Climate Action and Governance in South Africa


Climate Action Commitments


Cognisant of the urgency to take immediate action, climate action is incorporated into South Africa’s NDP 2030 (National Planning Commission, 2011) and the country is a signatory of the multilateral Paris Agreement committed to keeping global warming below 20C (preferably 1.50C) compared to pre-industrial levels (UNFCCC, 2015). The Paris Agreement is ambitious, yet the science shows a significant disparity in life on earth between the half-degree difference of its two targets. A 20C increase will lead to a breach of ecological tipping points followed by irreversible and cascading impacts that will cause a new planetary equilibrium referred to as Hothouse Earth (Steffen et al., 2018).


South Africa aims to leave no-one behind while keeping greenhouse gas emissions (GHG) low. This will require strategic and widespread socio-economic transformation driven by regulation, innovation, mitigation and adaptation measures. It will require effective participation fostering commitment and shared responsibility, especially between local government and citizens (residents). In September 2021, the cabinet approved a comprehensive climate change bill to protect the environment for the well-being of present and future generations, thereby providing a bold and rigorous legal framework.


Minister of Forestry, Fisheries and the Environment, Barbara Creecy, was scheduled to table the bill in parliament in November 2021 after the local government elections. In addition, South Africa’s updated Nationally Determined Contribution (NDC) was to be presented with the United Nations Framework Convention on Climate Change (UNFCCC) at COP26. The NDC represents South Africa's contribution to global efforts to reduce GHG emissions and to mitigate climate change.


Governance


National agreements, strategies and plans such as the NDP, the 2030 Sustainable Development Agenda and Goals and possible commitments to the Nutrition for Growth (N4G) summit in December 2021 have enormous implications for citizens and government.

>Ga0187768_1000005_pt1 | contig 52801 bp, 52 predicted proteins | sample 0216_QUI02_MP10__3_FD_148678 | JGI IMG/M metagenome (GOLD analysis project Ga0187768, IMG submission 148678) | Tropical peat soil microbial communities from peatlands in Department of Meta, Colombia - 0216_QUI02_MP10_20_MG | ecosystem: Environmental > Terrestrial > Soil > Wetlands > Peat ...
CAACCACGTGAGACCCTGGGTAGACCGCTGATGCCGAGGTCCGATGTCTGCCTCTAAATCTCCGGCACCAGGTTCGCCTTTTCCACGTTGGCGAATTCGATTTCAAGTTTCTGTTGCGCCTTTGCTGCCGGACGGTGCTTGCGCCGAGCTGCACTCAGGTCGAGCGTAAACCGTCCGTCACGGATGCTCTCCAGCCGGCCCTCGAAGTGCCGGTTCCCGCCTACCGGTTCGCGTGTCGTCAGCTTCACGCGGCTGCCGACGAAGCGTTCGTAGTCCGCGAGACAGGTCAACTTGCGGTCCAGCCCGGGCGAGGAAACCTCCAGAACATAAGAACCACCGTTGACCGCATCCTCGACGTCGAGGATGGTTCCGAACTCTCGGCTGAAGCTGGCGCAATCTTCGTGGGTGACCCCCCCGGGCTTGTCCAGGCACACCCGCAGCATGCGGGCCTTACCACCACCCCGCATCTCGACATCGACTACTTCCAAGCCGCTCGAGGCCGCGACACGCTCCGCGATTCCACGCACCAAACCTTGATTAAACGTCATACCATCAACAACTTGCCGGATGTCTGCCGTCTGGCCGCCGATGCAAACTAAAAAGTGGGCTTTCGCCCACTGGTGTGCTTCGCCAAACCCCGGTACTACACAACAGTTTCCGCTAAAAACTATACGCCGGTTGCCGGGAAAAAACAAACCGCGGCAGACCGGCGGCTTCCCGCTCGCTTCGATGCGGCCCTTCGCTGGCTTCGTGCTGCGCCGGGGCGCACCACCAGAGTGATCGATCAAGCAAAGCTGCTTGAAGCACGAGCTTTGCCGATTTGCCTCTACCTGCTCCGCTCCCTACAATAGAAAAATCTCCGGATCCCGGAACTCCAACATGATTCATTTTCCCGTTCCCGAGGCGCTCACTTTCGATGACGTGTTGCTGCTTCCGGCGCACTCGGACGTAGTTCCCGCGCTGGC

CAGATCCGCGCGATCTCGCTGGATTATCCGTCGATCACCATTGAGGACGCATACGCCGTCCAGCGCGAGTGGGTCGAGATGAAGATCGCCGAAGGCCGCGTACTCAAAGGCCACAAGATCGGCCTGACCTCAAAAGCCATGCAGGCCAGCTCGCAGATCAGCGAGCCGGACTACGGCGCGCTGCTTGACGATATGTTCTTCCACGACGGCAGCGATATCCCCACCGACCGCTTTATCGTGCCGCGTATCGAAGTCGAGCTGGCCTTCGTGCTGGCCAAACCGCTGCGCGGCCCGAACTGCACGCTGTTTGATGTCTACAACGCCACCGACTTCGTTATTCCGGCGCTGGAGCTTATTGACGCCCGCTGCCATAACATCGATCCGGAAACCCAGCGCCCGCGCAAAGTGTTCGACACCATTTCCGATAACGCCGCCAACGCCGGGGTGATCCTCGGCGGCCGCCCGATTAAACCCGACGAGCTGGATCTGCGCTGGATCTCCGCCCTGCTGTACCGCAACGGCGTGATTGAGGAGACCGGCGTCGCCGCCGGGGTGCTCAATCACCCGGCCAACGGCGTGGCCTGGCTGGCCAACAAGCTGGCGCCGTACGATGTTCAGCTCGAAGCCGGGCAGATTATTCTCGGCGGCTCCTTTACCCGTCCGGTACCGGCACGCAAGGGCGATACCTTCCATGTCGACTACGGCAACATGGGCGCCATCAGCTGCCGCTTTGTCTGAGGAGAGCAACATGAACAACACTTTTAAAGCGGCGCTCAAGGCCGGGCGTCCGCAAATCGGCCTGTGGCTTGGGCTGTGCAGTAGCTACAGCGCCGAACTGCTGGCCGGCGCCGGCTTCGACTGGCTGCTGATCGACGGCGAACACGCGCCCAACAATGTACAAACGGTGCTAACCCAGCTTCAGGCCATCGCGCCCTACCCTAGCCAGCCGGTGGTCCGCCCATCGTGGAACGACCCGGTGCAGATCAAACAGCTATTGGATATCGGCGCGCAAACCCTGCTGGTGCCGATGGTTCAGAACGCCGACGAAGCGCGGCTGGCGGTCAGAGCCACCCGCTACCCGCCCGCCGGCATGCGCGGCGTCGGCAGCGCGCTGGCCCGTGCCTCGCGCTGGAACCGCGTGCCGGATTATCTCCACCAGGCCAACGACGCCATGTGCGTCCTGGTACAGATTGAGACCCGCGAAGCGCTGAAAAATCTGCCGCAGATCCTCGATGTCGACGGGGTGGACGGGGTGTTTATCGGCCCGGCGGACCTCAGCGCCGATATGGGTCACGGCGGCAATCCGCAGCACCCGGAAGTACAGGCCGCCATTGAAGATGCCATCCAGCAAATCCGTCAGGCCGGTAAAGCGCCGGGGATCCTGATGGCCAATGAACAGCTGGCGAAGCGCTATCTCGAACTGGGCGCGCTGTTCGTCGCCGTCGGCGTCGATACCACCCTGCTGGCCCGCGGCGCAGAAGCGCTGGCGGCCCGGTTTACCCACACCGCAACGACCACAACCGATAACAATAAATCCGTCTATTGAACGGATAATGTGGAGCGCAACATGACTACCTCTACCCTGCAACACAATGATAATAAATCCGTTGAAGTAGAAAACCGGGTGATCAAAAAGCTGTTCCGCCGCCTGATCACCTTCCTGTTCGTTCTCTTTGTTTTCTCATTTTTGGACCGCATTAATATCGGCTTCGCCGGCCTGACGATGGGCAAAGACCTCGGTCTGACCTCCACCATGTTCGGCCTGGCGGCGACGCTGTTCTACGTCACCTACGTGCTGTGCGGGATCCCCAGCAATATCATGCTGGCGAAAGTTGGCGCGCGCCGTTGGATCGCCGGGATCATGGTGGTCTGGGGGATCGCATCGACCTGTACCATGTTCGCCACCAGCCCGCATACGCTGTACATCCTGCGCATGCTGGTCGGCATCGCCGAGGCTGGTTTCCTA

Cities and their local governments, especially, are viewed as essential to the implementation of programmes such as the Sustainable Development Goals (SDGs). The intersection with other SDGs such as zero poverty, zero hunger, good health, and wellbeing climate action together with SDG 11: Sustainable Cities and Communities is of specific significance. This is because of the link between citizens and local government (horizontal governance) and service delivery and participatory governance. Also of significance is the intersection between them and other spheres of government through cooperative governance (vertical governance) and global climate and other SDG commitments (UN, 2015).


South Africa’s participatory democracy relies heavily on the social contract between citizens and the state. This contract stretches beyond voting to fully realising Constitutional rights, governance mechanisms and inclusive and equitable development. Participation is underpinned by a robust legislative framework that sets out the provisions for legislatures to establish constructive democratic tension between elected officials and administrations. This has primarily been a feature of the national and provincial government spheres rather than local government.


In terms of its constitutional mandate (see section 42 (4) of the Constitution), the National Council of Provinces (NCOP) provides a participatory platform at the level of the province (RSA, 1996). It plays an important and unique role in facilitating coherent cooperative governance that respects the synergies and mandates of each sphere of government guided by the principles of cooperative government and intergovernmental relations. While this is an effective vertical governance mechanism, which engages horizontal governance when it seeks communities’ feedback on policy and delivery, the question remains as to the readiness of these climate action and sustainable development institutions and mechanisms to give better effect to local governance across government spheres.